The Word of God did not remake his creatures as easily as he made them. He made them by simply giving a command; he remade them by dying. He made them by commanding; he remade them by suffering.
"You have burdened me," he told them, "with your sinning. To direct and govern the whole fabric of the world is no effort for me, for I have power to reach from one end of the earth to the other and to order all things as I please. It is only human beings, with their obstinate disregard for the law I laid down for them, who have caused me distress by their sins. That is why I came down from my royal throne, why I did not shrink from enclosing myself in the Virgin's womb nor from entering into a personal union with poor lost humanity. A new born babe in swaddling bands, I lay in a manger, since the Creator of the world could find no room in the inn."
And so there came a deep silence. Everything was still. The voices of the prophets and apostles were hushed, since the prophets had already delivered their message, while the time for the apostles' preaching had yet to come. Between these two proclamations a period of silence intervened, and in the midst of this silence the Father's almighty Word leaped down from his royal throne.
Sermo de Nativitate: SC 192, 52.60.
** Julian of Vezelay was a Benedictine monk noted for the sermons he gave in the chapterhouse of his monastery to stimulate monastic observance and asceticism.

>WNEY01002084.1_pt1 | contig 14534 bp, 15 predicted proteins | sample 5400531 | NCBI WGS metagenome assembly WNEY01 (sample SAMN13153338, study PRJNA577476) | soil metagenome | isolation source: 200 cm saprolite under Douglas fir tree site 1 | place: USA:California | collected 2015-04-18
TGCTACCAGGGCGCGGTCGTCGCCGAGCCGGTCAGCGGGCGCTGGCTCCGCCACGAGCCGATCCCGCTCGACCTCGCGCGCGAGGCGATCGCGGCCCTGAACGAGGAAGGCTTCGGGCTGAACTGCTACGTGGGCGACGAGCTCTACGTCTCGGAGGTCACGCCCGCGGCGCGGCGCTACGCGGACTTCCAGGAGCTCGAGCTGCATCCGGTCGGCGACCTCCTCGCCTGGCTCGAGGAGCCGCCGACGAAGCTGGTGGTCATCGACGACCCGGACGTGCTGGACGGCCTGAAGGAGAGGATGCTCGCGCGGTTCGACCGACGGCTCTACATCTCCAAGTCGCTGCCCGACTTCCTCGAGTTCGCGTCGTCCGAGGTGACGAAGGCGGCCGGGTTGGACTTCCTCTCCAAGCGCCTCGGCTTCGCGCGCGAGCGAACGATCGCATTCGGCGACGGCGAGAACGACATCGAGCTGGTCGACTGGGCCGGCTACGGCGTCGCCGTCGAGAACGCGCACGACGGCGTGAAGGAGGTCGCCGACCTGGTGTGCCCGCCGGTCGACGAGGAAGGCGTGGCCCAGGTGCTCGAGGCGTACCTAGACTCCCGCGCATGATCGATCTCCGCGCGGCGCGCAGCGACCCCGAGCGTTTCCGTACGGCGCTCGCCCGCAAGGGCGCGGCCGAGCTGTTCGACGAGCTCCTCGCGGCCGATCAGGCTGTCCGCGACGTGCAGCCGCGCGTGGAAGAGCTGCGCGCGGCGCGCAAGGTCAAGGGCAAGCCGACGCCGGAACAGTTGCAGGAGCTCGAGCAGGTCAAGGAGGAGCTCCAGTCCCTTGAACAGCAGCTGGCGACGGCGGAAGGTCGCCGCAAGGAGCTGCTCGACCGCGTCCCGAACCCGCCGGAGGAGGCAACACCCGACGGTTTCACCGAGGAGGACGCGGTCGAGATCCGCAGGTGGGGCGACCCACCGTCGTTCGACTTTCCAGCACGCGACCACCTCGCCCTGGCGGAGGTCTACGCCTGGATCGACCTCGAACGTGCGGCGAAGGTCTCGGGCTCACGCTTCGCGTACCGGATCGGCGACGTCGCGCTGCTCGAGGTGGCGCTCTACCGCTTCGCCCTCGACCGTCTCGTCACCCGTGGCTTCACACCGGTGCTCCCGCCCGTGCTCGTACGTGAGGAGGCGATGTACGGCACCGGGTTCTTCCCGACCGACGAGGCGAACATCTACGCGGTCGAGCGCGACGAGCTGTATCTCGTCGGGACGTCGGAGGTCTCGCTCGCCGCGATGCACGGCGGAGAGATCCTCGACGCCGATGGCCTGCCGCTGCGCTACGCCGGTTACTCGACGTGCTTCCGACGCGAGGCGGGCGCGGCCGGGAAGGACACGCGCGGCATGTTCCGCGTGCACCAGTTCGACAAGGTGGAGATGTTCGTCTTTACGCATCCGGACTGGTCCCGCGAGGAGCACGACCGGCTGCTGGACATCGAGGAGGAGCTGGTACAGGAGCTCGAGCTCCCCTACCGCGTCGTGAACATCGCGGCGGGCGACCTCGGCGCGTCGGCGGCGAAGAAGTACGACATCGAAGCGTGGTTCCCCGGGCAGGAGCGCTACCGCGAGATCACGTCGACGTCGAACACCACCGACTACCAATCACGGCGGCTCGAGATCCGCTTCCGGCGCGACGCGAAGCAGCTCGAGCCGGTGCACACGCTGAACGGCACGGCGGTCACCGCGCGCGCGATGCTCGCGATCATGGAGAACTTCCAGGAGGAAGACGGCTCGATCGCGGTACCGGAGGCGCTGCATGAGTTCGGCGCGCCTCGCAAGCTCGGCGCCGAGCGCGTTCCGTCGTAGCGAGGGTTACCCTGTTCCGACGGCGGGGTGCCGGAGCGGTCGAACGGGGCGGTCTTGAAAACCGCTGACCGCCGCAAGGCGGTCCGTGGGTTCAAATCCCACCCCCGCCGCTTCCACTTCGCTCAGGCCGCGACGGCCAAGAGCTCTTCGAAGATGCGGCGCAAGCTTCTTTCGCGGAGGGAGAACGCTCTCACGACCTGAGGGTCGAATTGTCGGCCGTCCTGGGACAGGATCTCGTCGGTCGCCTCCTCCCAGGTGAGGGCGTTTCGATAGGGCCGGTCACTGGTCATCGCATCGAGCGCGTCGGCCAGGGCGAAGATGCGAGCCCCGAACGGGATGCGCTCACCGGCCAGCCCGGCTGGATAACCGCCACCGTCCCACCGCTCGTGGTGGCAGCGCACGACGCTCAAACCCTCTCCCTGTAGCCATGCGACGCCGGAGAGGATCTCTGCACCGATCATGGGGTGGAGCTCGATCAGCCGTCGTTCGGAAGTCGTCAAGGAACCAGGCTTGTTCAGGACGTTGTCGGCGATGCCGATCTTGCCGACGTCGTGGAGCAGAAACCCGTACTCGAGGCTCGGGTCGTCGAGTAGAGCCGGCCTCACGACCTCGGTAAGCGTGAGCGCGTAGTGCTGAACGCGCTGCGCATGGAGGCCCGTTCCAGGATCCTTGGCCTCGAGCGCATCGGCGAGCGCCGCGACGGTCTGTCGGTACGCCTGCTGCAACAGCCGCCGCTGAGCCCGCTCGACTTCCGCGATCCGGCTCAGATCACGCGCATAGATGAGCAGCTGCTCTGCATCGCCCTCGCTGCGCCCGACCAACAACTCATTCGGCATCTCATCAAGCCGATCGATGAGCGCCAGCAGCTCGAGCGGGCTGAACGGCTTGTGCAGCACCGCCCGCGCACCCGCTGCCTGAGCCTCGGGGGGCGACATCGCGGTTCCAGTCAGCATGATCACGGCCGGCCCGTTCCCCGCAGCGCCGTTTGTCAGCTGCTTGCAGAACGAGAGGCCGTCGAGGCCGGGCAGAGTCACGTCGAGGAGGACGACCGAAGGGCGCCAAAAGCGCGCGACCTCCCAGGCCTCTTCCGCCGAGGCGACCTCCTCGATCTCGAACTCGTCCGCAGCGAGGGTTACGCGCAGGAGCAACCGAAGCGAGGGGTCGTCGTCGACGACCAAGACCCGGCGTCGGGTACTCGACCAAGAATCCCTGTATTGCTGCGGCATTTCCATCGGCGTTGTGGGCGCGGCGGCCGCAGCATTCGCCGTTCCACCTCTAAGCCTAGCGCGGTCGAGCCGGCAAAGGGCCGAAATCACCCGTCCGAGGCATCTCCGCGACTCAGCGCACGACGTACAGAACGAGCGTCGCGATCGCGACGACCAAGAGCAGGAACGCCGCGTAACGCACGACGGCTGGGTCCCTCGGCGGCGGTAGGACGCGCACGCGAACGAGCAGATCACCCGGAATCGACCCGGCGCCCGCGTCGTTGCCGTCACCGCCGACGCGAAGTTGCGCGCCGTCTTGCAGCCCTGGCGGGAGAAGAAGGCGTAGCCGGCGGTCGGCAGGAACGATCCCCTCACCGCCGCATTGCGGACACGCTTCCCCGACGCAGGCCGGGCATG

ST. AUGUSTINE: Dreams and Reality
A beggar, lying on the bare ground and trembling from cold, falls asleep and dreams of treasures; in his dream he rejoices and grows arrogant, and will not even spare a glance for his own father who is clothed in rags.
As long as he has not awakened he is rich; but the greater the empty joy he experiences in sleep, the more, when he awakens, will he suffer from reality.
[What can you and I do for the beggars we meet in our lives? How can we bring their dreams into reality, even to a small degree? Open your eyes and we will find out. -- EBB]
-- Sermon 345, 1
Prayer. O happy home! O land of safety! May I dwell there in security!
-- Sermon 217, 2
ST. FRANCIS DE SALES:
We must not voluntarily nourish a desire to continue and persevere in venial sin of any kind. It would be an extremely foolish thing to wish deliberately to retain in our heart anything so displeasing to God as a will to offend Him.
(INT. Part I, Ch. 22; O. III, p. 63)
G. K. CHESTERTON:
THE old masters of a healthy madness -- Aristophanes or Rabelais or Shakespeare -- doubtless had many brushes with the precisians** or ascetics of their day, but we cannot but feel that for honest severity and consistent self-maceration they would always have had respect. But what abysses of scorn, inconceivable to any modern, would they have reserved for an aesthetic type and movement which violated morality and did not even find pleasure, which outraged sanity and could not attain to exuberance, which contented itself with the fool's cap without the bells.
** A precisian: one who is strict and precise in adherence to established rules, forms, or standards, especially with regard to religious observance or moral behavior; a Puritan.